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Haemolysis in G6PD Heterozygous Females Treated with Primaquine for Plasmodium vivax Malaria: A Nested Cohort in a Trial of Radical Curative Regimens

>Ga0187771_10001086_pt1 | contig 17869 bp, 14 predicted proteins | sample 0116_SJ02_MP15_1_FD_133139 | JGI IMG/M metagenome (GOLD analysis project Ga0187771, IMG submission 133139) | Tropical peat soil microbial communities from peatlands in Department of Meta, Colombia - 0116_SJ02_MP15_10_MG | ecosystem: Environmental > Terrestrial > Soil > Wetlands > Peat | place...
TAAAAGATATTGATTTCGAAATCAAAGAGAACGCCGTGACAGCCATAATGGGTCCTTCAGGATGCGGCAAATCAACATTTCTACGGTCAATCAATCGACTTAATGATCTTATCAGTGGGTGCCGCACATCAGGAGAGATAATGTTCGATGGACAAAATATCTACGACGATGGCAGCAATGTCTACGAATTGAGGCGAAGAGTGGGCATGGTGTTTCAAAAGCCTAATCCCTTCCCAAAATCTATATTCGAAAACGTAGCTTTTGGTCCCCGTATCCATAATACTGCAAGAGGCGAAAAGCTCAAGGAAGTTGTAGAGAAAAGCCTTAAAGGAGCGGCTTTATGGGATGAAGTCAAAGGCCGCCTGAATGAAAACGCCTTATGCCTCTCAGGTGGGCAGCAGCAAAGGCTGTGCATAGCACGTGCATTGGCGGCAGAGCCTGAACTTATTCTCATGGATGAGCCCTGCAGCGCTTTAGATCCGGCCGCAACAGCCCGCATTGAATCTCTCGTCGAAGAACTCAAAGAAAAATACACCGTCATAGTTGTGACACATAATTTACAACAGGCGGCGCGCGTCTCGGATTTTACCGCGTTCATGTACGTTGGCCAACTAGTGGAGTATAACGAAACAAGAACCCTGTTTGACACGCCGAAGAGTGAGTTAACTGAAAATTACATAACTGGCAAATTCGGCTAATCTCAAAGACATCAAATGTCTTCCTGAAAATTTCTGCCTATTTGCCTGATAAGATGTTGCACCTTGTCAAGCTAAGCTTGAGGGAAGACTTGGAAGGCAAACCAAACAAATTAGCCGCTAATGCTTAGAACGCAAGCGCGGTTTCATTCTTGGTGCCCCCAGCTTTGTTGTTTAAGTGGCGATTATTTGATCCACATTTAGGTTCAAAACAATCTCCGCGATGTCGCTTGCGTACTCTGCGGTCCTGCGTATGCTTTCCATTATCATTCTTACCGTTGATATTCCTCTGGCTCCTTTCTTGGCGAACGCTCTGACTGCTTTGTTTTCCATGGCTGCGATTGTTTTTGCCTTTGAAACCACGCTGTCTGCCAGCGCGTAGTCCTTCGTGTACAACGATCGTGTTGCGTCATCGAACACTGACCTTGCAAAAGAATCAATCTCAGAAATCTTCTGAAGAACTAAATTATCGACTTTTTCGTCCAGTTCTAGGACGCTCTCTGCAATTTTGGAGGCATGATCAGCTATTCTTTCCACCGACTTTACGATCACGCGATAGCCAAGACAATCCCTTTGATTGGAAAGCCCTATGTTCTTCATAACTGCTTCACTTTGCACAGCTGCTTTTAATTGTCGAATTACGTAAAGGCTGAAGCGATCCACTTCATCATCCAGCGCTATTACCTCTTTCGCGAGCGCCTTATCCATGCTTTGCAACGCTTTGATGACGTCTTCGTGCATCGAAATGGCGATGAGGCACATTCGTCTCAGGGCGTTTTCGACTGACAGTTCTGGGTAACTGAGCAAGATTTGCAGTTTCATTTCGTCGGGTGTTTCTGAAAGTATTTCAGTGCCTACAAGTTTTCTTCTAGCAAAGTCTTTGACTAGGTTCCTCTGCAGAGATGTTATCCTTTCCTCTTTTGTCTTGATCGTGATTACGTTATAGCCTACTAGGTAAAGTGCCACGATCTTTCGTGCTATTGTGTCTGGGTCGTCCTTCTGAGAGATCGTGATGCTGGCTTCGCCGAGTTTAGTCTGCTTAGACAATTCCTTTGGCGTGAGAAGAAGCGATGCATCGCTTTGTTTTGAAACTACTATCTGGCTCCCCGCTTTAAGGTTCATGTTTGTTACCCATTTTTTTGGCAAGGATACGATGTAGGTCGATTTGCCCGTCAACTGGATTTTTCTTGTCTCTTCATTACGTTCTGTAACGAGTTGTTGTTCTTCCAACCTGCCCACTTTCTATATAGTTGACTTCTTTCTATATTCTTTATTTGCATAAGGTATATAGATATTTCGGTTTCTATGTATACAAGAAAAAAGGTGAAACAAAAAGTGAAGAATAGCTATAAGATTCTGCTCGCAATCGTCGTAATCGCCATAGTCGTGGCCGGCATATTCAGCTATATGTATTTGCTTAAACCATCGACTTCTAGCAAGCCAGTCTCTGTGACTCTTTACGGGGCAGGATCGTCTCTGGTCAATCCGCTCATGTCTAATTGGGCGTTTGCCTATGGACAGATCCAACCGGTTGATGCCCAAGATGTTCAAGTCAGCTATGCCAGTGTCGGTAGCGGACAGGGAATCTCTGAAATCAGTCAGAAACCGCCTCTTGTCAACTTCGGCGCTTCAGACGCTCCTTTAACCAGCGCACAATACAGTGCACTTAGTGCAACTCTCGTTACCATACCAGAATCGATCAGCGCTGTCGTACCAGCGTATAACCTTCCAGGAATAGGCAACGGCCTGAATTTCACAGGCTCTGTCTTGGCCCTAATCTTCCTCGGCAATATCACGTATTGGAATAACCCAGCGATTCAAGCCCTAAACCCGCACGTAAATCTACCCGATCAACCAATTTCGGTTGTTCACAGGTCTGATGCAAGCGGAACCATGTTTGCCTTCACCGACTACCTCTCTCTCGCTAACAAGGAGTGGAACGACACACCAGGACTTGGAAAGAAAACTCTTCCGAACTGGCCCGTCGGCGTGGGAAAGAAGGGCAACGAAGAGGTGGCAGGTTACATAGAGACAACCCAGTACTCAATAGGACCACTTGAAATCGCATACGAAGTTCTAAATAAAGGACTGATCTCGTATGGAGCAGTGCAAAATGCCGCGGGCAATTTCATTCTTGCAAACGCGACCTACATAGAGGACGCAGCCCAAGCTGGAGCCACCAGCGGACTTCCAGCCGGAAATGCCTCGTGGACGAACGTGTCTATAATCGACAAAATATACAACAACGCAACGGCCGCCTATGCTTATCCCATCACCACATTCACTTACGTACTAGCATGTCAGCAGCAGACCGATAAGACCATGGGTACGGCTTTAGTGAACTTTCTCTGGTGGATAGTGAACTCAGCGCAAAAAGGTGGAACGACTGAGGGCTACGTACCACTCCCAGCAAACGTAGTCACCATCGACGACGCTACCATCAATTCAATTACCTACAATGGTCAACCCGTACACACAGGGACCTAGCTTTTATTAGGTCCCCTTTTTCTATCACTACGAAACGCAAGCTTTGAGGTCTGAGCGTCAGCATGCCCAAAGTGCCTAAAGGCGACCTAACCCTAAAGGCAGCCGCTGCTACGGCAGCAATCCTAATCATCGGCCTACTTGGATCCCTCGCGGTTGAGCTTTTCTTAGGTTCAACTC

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Background: The radical curative efficacy of the 8-aminoquinolines in vivax malaria has been recognized for over 75 years. However, treatmentwith primaquine or tafenoquine against the hypnozoites of Plasmodium vivax malaria is complicated by haemolysis in individuals with glucose-6-phosphate dehydrogenase (G6PD) deficiency. G6PD heterozygous females may have low G6PDactivity levels,yet are usuallyreported as G6PD “normal”by current phenotypic screening tests.Their haemolytic risk when treated with 8-aminoquinolines has not been well characterized. Methods and Findings: In a randomised clinical trial comparing different treatment regimens in Plasmodium vivax malaria, patients with a normal G6PD fluorescent spot test(≳30%–40% of normal G6PD activity) were randomised to receive 3 days of chloroquine or dihydroartemisinin-piperaquine in combination with primaquine, either the standard high dose of 0.5 mg base/kg/day for 14 daysor a higher dose of 1 mg base/kg/dayfor 7 days. Within a subgroup of females, patterns of haemolysis were compared between G6PD wild-type and G6PD heterozygous participants. Results: Between 21 February 2012 and 04 July 2014, 241 female participantswere enrolled, of whom 34 were heterozygous for the G6PD Mahidol variant. Haemolysis was substantially greaterin G6PD heterozygotes taking the higher (7 days) primaquine dose (9/17 [53%]) compared with G6PD heterozygotes taking the standard high (14 days) dose(2/16 [13%]; p= 0.022). In heterozygotes, the mean fractional haematocrit reductions were correspondingly greater with the higher primaquine dose (7-dayregimen): −20.4% (95% CI −26.0 % to −14.8%) compared with the standard high (14 days) dose: −13.1% (95% CI−17.6%to −8.6%). Two heterozygotes taking the higher (7 days) primaquine dose required blood transfusion. In wild-type participants, mean haematocrit reductions were clinically insignificant and similar with both doses: −5.8 (95% CI −7.2%to −4.4%) compared with −5.5% (95% CI −7.4%to −3.7%), respectively. Conclusion: Higher daily doses of primaquinegreater than 0.5mg/kg/day are potentially dangerous in G6PD heterozygous females who screen as “normal” with current point of care tests.